Wednesday, May 06, 2015

Charlotte Salomon, "Life? Or Theater?"

I went to the city art museum in Bochum last week and saw a wonderful exhibit of Charlotte Salomon's autobiographical artistic voyage, "Leben? oder Theater?

All of her artistic work is now in the Jewish Historical Museum in Amsterdam, and this is their introduction to her life and work:
Charlotte Salomon (1917-1943) grew up in middle-class German-Jewish Berlin. As a girl she led a relatively carefree life, until the Nazi coup in 1933. In spite of this she almost completed her studies at Art Academy. In January 1939 Charlotte fled from Germany and went to stay with her grandparents who were living in the south of France. They had quitted Nazi Germany earlier, in 1933. Following the outbreak of World War II, in 1940, Charlotte's grandmother committed suicide. Only then was Charlotte told that her mother had ended her life in a similar way, in 1926.
Charlotte, then 24 years old, came to terms with her turbulent family past as well as her experiences as a Jew living in Berlin, in a most unusual manner. She felt herself faced with a choice: either to end her life or to undertake 'something really extravagantly crazy'. She went into retirement, as it were, and in a burst of wild creative energy, started to paint. So it was that, outdoors in the sunshine of southern France, she produced a series of almost eight hundred gouaches (watercolours).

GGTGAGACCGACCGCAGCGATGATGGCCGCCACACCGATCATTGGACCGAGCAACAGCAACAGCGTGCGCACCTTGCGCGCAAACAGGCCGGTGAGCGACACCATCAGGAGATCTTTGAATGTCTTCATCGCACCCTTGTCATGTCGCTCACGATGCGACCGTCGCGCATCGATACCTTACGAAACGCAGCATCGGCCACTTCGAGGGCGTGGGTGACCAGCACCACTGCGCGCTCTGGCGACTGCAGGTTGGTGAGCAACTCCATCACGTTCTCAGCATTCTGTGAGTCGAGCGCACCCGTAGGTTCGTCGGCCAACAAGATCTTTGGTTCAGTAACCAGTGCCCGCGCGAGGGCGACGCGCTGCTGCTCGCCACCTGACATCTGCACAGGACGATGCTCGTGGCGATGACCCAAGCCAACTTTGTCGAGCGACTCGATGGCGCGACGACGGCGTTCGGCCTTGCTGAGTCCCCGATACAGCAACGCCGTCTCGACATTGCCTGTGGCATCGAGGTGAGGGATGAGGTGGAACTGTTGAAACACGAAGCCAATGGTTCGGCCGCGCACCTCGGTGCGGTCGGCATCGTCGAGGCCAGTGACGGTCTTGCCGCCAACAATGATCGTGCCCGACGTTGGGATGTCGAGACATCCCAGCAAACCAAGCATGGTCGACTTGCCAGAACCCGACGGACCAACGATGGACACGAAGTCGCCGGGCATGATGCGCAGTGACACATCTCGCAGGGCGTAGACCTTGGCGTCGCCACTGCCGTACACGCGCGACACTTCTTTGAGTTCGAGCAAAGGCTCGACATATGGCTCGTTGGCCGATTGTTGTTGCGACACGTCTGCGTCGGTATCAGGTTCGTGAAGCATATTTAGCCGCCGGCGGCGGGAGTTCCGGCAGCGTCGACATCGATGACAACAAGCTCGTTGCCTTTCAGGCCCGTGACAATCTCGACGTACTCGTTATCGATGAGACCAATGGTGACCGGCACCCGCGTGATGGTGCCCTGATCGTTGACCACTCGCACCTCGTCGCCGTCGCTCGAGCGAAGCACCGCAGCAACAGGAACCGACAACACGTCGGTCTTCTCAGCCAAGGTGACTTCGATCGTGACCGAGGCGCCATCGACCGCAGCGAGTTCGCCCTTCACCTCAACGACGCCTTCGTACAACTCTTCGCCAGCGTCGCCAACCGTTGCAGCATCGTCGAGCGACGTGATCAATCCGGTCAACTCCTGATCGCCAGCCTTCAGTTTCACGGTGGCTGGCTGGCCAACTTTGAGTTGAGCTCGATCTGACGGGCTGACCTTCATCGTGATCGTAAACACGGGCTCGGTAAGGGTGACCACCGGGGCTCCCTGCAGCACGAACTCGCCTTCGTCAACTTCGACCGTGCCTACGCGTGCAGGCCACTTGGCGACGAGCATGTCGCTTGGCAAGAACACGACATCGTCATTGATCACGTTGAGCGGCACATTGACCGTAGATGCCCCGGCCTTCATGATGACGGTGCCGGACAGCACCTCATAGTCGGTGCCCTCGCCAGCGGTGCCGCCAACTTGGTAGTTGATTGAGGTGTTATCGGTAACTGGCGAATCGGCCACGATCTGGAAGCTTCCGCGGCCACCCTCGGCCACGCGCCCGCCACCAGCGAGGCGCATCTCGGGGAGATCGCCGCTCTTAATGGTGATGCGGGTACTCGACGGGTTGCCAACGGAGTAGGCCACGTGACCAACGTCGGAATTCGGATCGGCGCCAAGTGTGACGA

Between 1940 and 1942, in eighteen months of concentrated work, she painted her life's story, titling it Life? or Theatre? "And she saw with eyes awakened from a dream all the beauty that surrounded her, saw the sea, felt the sun and knew that for a period she must disappear from the human scene and that she had to make every possible sacrifice in order to create her new world from out of the unfathomable depths." 
In October 1943, at the age of 26, Charlotte Salomon was killed in Auschwitz.
Here are a couple of examples from the collection:

Life or Theater?
Self-portrait, 1940

Kristallnacht, 1938

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